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Caravaggio (1571-1610)  
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Although no conclusive evidence of Caravaggio's sexuality has survived, derogatory accusations made by contemporaries, coupled with the aggressive representation of male eroticism in his paintings, suggest that the most original painter of early seventeenth-century Europe was actively bisexual, if not primarily homosexual.

A poet of dramatic stimulation, Caravaggio was fascinated by the intrusion of the divine into the mundane world; in canvas after canvas he used shifting planes of light and dark to fashion a moment of spiritual anagnorisis, that moment of perception that precipitates the reversal of the action in Greek drama.

The divine, however, can manifest itself erotically for Caravaggio, whose earliest paintings (insofar as his paintings can be dated) depict in the most quotidian scenes male youths whose curls, musculature, and luminescent skin tones made Caravaggio the wonder of his age.

Most significantly, in Caravaggio's works the erotic is invariably a part of the scene even when the subject is spiritual intrusion. His religious scenes are often framed in terms of homosexual opposition or comfort. Caravaggio, like his English contemporary John Donne, is a poet of erotic spirituality, but, unlike Donne's, Caravaggio's spirituality is invariably homoerotic.


Born Michelangelo Merisi in 1571, but better known to posterity by the name of the town outside Milan where his family owned property, Caravaggio apprenticed with Simone Peterzano before moving to Rome where he found work in the studio of Cavalier d'Arpino.

The artist's early works won him the support of Cardinal Francesco del Monte, one of the period's most influential arbiters of taste, and a patron who seemed especially appreciative of--or whose own tastes encouraged--the homoerotic elements of Caravaggio's style. Caravaggio's other patrons were as much fascinated by his realism as they were offended by his refusal to idealize his religious subjects.

The artist quickly became the most important--and controversial--painter in Counter-Reformation Rome. His personal life proved as unorthodox as his work. His involvement in a series of street fights and legal wrangles culminated in a brawl during which he killed a man.

He was forced to flee to Genoa, then Naples, and eventually seek refuge on the island of Malta. There he was inducted into the politically powerful Order of the Knights of Saint John of Jerusalem, which protected him until a scandal, possibly involving a sexual liaison with a nobly-born male page, forced him once again to flee the execution of a legal sentence.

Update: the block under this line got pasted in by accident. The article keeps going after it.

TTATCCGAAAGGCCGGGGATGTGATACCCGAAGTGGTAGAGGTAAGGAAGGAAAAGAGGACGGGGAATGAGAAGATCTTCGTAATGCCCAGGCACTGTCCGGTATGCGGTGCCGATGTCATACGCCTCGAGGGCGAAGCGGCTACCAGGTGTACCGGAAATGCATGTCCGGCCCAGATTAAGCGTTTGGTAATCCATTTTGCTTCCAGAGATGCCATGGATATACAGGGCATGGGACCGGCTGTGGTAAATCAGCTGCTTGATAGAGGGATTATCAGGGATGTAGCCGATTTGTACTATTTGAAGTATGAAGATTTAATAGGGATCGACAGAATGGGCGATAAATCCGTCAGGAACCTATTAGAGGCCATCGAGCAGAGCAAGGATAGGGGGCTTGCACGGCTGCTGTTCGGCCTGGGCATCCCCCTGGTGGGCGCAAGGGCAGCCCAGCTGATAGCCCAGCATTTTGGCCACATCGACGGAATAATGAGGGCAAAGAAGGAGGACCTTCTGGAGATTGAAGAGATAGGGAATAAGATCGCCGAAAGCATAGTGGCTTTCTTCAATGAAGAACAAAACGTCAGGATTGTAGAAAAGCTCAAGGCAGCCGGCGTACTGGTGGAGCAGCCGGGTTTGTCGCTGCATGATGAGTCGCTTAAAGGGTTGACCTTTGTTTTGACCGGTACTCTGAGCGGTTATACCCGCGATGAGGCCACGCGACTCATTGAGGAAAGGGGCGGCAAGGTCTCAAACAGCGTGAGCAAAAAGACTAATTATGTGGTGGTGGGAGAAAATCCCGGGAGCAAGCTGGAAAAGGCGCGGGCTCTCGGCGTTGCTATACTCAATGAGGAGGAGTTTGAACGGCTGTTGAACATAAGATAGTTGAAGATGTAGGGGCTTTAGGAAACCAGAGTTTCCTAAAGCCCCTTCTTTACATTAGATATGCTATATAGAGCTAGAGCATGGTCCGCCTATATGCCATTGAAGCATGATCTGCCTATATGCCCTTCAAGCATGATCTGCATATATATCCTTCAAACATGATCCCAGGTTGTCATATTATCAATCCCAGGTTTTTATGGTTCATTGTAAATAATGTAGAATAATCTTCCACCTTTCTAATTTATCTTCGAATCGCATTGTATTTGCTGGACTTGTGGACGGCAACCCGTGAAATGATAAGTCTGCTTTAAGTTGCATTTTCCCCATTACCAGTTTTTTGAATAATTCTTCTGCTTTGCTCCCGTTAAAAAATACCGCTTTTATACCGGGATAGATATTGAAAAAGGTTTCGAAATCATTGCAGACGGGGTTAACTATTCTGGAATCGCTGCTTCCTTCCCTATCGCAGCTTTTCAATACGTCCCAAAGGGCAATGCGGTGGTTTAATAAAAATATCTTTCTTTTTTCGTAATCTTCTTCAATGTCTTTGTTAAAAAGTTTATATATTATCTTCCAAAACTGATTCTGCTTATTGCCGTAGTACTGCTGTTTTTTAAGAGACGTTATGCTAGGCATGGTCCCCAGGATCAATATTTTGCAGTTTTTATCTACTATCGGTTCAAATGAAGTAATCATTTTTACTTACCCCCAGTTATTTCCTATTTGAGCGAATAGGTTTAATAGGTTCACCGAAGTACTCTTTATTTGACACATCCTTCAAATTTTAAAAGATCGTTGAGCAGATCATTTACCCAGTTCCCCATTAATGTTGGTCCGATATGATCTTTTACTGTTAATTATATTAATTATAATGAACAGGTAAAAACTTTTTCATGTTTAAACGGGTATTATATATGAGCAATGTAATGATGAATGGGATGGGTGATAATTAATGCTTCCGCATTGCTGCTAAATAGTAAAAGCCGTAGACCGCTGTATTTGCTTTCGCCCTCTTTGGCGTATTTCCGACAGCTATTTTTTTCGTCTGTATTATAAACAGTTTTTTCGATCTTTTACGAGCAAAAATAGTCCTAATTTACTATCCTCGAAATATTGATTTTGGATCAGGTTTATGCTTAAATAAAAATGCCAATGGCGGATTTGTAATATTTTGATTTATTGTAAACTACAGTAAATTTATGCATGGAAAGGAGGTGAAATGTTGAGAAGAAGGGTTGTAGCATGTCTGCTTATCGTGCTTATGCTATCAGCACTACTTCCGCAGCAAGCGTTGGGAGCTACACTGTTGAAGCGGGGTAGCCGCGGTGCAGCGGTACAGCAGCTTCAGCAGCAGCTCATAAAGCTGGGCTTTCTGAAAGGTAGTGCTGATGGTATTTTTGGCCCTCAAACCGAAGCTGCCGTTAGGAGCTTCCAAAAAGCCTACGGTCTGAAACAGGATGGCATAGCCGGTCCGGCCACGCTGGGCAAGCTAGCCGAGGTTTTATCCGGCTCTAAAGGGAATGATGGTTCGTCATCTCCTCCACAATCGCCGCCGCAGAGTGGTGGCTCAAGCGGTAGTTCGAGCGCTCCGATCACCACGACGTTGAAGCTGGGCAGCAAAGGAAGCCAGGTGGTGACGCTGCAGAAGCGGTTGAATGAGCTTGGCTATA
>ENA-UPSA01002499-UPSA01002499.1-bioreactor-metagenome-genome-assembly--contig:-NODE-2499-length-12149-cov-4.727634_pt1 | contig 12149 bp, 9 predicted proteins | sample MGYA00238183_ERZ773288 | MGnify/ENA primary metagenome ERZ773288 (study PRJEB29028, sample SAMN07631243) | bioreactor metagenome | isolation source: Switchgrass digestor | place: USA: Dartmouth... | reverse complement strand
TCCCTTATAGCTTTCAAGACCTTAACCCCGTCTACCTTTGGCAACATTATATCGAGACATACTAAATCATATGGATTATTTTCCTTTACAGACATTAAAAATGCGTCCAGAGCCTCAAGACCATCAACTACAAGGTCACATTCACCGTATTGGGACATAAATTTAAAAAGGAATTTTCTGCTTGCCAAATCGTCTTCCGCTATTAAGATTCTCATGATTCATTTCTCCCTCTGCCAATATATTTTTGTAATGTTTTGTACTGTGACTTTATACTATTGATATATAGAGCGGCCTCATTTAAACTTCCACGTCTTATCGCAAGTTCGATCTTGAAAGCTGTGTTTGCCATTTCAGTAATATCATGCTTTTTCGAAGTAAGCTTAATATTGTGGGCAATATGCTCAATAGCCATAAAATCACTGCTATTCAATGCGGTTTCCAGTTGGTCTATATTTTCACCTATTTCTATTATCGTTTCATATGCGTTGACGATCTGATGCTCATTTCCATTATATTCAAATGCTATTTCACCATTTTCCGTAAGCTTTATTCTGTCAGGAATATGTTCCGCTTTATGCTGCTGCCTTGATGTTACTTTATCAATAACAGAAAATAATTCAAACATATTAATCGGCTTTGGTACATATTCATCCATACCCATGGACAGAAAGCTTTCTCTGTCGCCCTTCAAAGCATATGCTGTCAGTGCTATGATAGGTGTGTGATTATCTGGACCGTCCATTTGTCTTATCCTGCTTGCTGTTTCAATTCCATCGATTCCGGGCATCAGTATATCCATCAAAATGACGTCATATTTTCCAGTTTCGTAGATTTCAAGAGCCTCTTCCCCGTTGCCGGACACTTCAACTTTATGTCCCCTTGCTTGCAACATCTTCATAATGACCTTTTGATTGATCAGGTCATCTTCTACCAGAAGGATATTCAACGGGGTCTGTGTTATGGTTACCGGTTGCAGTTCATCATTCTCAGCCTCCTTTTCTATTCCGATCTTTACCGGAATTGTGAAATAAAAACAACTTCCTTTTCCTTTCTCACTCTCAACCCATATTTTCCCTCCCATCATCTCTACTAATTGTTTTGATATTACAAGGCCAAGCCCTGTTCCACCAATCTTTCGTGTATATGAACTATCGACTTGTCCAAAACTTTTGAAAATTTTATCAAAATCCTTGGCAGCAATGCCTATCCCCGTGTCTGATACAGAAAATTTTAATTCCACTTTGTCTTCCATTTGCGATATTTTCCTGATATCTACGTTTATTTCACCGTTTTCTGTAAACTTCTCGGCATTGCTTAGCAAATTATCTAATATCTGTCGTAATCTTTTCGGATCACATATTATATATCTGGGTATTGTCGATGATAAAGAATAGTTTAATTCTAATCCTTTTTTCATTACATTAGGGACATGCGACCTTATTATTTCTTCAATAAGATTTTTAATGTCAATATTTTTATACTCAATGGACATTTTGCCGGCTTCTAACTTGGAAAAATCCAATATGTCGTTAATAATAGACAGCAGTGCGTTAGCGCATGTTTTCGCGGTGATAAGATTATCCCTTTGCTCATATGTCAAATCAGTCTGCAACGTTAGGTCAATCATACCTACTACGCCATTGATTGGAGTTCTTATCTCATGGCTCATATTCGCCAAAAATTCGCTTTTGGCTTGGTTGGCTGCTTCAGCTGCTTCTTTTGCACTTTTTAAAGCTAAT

Caravaggio died in 1610 under mysterious circumstances while on a return journey to Rome, possibly the victim of malarial fever, but just as possibly the victim of a Machiavellian revenge plot by the family of the man whom he had killed in Rome several years before, whose forgiveness he may have been duped into thinking he had finally won.

Caravaggio's Realism and Psychological Drama

To the amazement of his contemporaries, Caravaggio delivered on canvas the energy and realism of daily life. In his still lifes (a genre that Caravaggio is credited with inaugurating), one can see the spots and bruises on each piece of fruit.

His representations of saints, and even of the Holy Family, reject the conventional use of clouds and putti to mark a sacred scene, but instead depict everyday figures in the most common settings rather than the static, idealized figures mandated by Counter Reformation church edicts.

Thus, in The Madonna of Loretto, Caravaggio ignores the famous house that legend holds was miraculously delivered by angels to the Italian city, and focuses instead upon the Virgin and Child standing in a shadowed doorway to greet two pilgrims with dirty feet and gnarled fingers. No space divides the divine figures from the coarse yet spiritually earnest pilgrims who crowd the scene with them, suggesting the immediacy and accessibility of the divine in common life.

Likewise, when commissioned to paint The Seven Acts of Mercy, which were traditionally depicted separately in images of noble self-sacrifice, Caravaggio painted a single crowded street scene in which realistic persons can be singled out behaving charitably under the oppressive circumstances of daily life.

Again and again Caravaggio brought religion to life. He refused to promote idealized behaviors beyond the reach of the average person. Instead, he produced church paintings with which the multitudes could identify.

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zoom in
Three paintings by Caravaggio.
Top: Judith Beheading Holofernes.
Center: Victorious Amor.
Above: David with the Head of Goliath.

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